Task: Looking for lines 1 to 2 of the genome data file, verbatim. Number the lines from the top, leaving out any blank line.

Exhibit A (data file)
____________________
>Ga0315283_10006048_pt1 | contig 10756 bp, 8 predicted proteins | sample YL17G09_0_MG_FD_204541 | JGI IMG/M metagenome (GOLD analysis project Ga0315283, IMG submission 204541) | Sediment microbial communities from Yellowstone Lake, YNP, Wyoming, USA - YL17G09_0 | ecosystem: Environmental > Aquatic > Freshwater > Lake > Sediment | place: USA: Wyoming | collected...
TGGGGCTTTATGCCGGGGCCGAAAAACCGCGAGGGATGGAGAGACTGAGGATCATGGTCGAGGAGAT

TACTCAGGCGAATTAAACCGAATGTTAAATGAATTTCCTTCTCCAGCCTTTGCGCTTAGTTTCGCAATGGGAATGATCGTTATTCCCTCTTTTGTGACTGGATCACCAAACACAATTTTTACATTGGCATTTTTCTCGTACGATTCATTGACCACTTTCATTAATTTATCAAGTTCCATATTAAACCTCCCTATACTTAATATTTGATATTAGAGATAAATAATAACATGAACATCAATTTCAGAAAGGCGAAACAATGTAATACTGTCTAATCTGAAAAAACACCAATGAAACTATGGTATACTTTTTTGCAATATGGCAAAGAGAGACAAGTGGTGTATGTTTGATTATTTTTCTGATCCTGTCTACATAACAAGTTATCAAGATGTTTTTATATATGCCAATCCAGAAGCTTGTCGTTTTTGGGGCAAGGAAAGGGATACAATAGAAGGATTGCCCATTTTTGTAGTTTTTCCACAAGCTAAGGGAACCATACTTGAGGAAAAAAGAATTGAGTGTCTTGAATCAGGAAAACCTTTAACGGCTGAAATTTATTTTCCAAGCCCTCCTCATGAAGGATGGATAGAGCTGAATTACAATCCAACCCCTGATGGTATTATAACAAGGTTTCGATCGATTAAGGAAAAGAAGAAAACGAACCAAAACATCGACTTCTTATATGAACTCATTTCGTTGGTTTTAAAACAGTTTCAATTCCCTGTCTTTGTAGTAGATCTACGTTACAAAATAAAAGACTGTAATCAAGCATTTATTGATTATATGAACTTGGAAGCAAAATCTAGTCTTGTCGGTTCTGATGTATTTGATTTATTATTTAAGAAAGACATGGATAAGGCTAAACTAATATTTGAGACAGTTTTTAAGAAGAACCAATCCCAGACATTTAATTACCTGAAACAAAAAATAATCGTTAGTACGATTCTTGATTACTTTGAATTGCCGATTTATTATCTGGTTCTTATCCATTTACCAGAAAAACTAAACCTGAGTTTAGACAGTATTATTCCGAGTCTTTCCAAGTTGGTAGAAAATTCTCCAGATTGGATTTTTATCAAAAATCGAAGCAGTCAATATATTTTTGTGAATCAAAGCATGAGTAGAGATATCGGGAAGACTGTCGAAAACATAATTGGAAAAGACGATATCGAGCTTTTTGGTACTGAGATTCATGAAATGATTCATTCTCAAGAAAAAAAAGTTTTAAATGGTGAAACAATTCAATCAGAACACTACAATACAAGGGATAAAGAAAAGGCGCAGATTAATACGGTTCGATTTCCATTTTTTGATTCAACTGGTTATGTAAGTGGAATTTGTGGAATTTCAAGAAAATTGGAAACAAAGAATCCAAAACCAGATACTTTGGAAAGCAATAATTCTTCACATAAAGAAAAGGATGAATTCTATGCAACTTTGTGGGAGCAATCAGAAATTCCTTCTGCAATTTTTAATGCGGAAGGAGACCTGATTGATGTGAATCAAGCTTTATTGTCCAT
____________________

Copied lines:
>Ga0315283_10006048_pt1 | contig 10756 bp, 8 predicted proteins | sample YL17G09_0_MG_FD_204541 | JGI IMG/M metagenome (GOLD analysis project Ga0315283, IMG submission 204541) | Sediment microbial communities from Yellowstone Lake, YNP, Wyoming, USA - YL17G09_0 | ecosystem: Environmental > Aquatic > Freshwater > Lake > Sediment | place: USA: Wyoming | collected...
TGGGGCTTTATGCCGGGGCCGAAAAACCGCGAGGGATGGAGAGACTGAGGATCATGGTCGAGGAGAT